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Budget’s Central Message Is Inflation Control, Morgan Stanley’s Ridham Desai Says

Ridham Desai expects rise in food inflation by the end of the year.

A vendor counts money in a vegetable stall in Gangtok, Sikkim, India (Photographer: Prashanth Vishwanathan/Bloomberg)  
A vendor counts money in a vegetable stall in Gangtok, Sikkim, India (Photographer: Prashanth Vishwanathan/Bloomberg)  

The Union Budget 2018 was neither growth-focused nor populist. It was more aimed at controlling inflation this year. That’s the view from Ridham Desai, head of India equity research at Morgan Stanley.

I sense that this budget is to protect inflation in 2018. We were expecting that since this is a pre-election year and therefore the expenditure growth will be budgeted at a much higher level. However, they went for 10 percent. Therefore, they are protecting inflation.
Ridham Desai, Head (India Equity Research), Morgan Stanley

Finance Minister Arun Jaitley proposed higher support prices for kharif crops and an increased farm credit target of Rs 11 lakh crore in the Budget for 2018-19 to ease the stress in the rural economy. The move is expected to stoke consumer inflation, which may prompt some in the six-member monetary policy committee to turn more hawkish.

“It is not that they [government] have raised prices. They have just given them the ammunition to lift kharif prices because rabi is already done.” Desai said the call to raise prices may be taken at the end of the year if there is a spike in food inflation.

Watch the full interview here:

Edited excerpts from the interview:

How did you view the Budget?

We have started expecting over the years that something will happen in the fine print which will be bad. But there was not much in the fine print. Even the foreign portfolio investor thing is a drafting error. So, it will get rectified and there’s no need to panic about it. Finance Minister Arun Jaitley is very clear that there is no intention of taxing retrospectively. Till Jan. 31, there will be grandfathering on equity investment gains, and it will be applicable to all classes.

It is all the equity gains starting after the budget. So, why should it be on purchases of gains? The gains which we make from Feb. 1 will be charged to the new tax...

This budget is to protect inflation in 2018. We were expecting the expenditure growth to be at a much higher level, as this is a pre-election year. But they have gone for only 10 percent, an indication they are protecting inflation.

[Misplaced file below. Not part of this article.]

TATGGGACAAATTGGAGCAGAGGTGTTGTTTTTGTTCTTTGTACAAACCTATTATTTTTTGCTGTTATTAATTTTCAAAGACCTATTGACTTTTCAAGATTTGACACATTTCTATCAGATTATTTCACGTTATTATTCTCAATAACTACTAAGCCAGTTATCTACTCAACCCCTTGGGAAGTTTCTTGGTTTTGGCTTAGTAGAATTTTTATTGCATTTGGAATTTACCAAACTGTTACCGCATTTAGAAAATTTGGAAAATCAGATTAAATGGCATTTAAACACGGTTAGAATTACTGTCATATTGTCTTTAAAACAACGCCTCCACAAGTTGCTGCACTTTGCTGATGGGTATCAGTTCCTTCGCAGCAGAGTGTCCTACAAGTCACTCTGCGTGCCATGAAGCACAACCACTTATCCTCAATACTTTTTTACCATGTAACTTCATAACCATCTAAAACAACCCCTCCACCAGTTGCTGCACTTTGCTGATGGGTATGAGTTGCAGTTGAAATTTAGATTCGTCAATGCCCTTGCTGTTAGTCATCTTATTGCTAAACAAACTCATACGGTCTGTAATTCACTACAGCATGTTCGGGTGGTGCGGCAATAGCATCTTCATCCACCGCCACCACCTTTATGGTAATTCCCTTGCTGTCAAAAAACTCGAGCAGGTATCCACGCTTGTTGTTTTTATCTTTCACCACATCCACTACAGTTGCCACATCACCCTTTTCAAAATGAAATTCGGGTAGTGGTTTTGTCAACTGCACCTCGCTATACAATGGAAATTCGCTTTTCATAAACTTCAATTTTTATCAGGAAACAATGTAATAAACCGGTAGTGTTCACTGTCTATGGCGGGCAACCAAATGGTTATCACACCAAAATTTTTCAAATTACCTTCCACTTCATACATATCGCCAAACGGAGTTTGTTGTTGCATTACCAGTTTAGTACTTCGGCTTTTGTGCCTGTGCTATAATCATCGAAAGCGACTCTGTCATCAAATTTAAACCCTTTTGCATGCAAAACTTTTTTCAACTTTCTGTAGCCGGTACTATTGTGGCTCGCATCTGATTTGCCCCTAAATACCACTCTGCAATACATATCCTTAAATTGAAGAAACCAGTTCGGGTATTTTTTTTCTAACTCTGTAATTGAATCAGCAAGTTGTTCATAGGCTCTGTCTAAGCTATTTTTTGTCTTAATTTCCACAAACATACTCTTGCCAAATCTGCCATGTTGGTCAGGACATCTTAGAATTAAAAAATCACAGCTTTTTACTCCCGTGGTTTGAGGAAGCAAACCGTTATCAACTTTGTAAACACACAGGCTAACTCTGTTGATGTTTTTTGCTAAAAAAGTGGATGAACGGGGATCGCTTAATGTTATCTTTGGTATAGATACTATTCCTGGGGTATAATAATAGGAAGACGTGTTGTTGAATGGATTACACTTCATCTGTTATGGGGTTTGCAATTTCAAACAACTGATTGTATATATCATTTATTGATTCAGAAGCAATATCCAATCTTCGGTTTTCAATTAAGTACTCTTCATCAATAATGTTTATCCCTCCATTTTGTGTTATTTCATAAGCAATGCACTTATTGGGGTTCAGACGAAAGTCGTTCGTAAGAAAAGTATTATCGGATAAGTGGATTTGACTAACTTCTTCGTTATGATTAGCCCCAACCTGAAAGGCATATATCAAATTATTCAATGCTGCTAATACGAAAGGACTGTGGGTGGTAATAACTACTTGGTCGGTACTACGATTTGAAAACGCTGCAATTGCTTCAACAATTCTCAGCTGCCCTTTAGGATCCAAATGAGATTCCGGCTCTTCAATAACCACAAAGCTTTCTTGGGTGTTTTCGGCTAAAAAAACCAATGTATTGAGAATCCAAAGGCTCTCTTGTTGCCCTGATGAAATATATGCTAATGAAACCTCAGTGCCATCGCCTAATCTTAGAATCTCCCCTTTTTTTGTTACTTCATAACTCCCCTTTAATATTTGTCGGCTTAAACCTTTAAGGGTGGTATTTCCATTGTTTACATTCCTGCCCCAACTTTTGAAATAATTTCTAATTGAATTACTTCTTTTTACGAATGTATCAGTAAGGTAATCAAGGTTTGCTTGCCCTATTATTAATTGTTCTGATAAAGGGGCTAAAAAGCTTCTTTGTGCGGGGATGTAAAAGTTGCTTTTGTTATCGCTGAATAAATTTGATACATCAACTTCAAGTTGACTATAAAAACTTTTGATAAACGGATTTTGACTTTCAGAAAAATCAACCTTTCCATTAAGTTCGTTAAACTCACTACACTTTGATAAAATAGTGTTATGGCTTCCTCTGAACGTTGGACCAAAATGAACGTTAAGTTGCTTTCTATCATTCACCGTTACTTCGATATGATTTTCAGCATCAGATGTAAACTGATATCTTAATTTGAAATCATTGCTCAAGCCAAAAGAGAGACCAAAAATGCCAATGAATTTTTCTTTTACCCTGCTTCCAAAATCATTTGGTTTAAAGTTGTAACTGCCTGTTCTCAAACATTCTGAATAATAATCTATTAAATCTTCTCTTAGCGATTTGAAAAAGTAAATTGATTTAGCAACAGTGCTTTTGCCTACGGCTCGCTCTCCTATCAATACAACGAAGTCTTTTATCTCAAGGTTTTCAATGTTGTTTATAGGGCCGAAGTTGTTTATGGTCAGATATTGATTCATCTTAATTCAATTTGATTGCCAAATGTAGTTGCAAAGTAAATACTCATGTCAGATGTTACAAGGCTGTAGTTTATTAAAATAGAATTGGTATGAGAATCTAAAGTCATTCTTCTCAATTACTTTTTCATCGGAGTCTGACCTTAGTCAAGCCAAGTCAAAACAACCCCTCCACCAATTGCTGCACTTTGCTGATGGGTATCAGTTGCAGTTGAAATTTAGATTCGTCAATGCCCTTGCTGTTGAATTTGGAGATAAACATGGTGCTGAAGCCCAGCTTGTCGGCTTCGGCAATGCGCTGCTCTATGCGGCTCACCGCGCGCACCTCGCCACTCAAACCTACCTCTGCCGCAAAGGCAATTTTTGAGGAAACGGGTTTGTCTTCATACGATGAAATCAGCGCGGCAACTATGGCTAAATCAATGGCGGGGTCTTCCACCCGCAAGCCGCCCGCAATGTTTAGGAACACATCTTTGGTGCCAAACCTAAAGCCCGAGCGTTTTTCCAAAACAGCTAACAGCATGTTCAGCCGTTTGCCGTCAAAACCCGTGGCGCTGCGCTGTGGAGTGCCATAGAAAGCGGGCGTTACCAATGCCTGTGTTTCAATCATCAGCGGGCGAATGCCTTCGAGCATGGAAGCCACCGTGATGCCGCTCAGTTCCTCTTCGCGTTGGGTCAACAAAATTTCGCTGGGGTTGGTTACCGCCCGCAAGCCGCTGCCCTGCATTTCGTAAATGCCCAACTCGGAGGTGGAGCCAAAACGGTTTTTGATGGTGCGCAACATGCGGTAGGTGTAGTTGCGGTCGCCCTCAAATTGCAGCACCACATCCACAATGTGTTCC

Certainly, there is the provision on minimum support prices but it’s not that they have raised prices. They have just given the ammunition to lift Kharif prices because Rabi season is already over and wheat was done at about 6.7 percent, which was same as last year. So, no change in inflation for wheat. But for rice, there is possibility that in October-November, the price increase would be higher than the average of 5 percent of last two years.

If you go for 1.5 times the cost of production, then that allows you to increase prices but only 10-12 percent. Unlike wheat, rice is marked much lower in terms of price-to- cost ratio. It is at about 1.38. In fact, a host of Kharif crops are below 1.5 times. There is some food inflation which can come towards the end of the year. There may be some merit in this because farm income has been very sluggish. So, in some form it is transfer of income. But it will be contingent on how inflation behaves.

The Finance Minister has completely rejigged oil, which means that petrol and diesel are getting into the ambit of Goods and Services Tax. When it comes to GST, the central government controls the taxes. In the last few years, when oil prices were falling, the government increased taxes. The retail price in India has not fallen, whereas global prices went from $110 to $40/bbl. We didn’t experience that fall because the government raised those taxes and put them in infrastructure, which is why infrastructure spending is at an all-time high....Once oil becomes part of GST, then largely the control is with the central government and they can cut taxes. ,They can make sure that consumers do not pay the higher oil prices. So, again it’s an inflation-oriented move.

There is no overpowering growth message in this budget, no populist message...I think they went to protect inflation. To that extent, the rise in bond yields may have been reaction to markets disbelief of the numbers but the numbers are conservative.

For revenue growth, the GST revenue collection next year will be 12 months versus 11 months. So, if you make that adjustment, they are budgeting for 11 percent GST growth which embeds a lot of tax cuts in it. If the nominal growth in budget is estimated at 11.5 percent, I think that the GST would have a multiplier of 1.2-1.3 percent. Therefore, GST revenue growth should have been 14 percent and not 11 percent, which means that you are already embedding some rate cuts. So, again, it is fighting inflation. “I will compromise revenues, but I will not let prices go up” is the thought process in the budget

This is good for equity markets because inflation is their biggest worry this year. Government has done whatever they could in order to protect the oil prices. It’s beyond there control if oil goes to $100. If they control it to a certain extent, then growth gets effected. But they are trying.

For the expenditure number, is it optimistic to assume that you have to curtail the expenditure so much?

I agree that there could be some slippage which is what the bond market is currently expecting. There will be some slippage... the government could have started with 15 percent expenditure growth assumption and then slipped from there. But they have chosen to start from 10 percent and slip later in the year, if it happens. I think there is upside risk on revenues. The government has estimated corporate tax collections at 10 percent. Earnings growth this year will be in double digit. The first quarter of this year is showing 15 percent broad market earnings growth and there is a multiplier effect to it.